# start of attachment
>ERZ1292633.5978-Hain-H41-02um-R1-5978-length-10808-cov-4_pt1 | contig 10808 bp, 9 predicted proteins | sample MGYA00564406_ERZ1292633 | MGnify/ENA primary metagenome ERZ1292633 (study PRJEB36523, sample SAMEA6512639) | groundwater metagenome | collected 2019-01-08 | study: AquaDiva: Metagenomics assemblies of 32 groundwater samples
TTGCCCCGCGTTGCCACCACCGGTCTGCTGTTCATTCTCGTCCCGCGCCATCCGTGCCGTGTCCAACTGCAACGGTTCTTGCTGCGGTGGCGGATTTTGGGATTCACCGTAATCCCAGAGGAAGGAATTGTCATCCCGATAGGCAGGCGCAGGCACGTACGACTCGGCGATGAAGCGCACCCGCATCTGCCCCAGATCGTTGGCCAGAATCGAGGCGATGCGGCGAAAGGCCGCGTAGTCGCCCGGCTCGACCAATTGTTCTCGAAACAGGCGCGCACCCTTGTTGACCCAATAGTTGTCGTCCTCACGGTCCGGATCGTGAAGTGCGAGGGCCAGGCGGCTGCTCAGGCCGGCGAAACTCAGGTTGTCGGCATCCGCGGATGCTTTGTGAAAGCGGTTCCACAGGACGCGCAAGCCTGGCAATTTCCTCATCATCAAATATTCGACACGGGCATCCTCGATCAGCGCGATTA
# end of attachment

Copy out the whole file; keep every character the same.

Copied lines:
>ERZ1292633.5978-Hain-H41-02um-R1-5978-length-10808-cov-4_pt1 | contig 10808 bp, 9 predicted proteins | sample MGYA00564406_ERZ1292633 | MGnify/ENA primary metagenome ERZ1292633 (study PRJEB36523, sample SAMEA6512639) | groundwater metagenome | collected 2019-01-08 | study: AquaDiva: Metagenomics assemblies of 32 groundwater samples
TTGCCCCGCGTTGCCACCACCGGTCTGCTGTTCATTCTCGTCCCGCGCCATCCGTGCCGTGTCCAACTGCAACGGTTCTTGCTGCGGTGGCGGATTTTGGGATTCACCGTAATCCCAGAGGAAGGAATTGTCATCCCGATAGGCAGGCGCAGGCACGTACGACTCGGCGATGAAGCGCACCCGCATCTGCCCCAGATCGTTGGCCAGAATCGAGGCGATGCGGCGAAAGGCCGCGTAGTCGCCCGGCTCGACCAATTGTTCTCGAAACAGGCGCGCACCCTTGTTGACCCAATAGTTGTCGTCCTCACGGTCCGGATCGTGAAGTGCGAGGGCCAGGCGGCTGCTCAGGCCGGCGAAACTCAGGTTGTCGGCATCCGCGGATGCTTTGTGAAAGCGGTTCCACAGGACGCGCAAGCCTGGCAATTTCCTCATCATCAAATATTCGACACGGGCATCCTCGATCAGCGCGATTA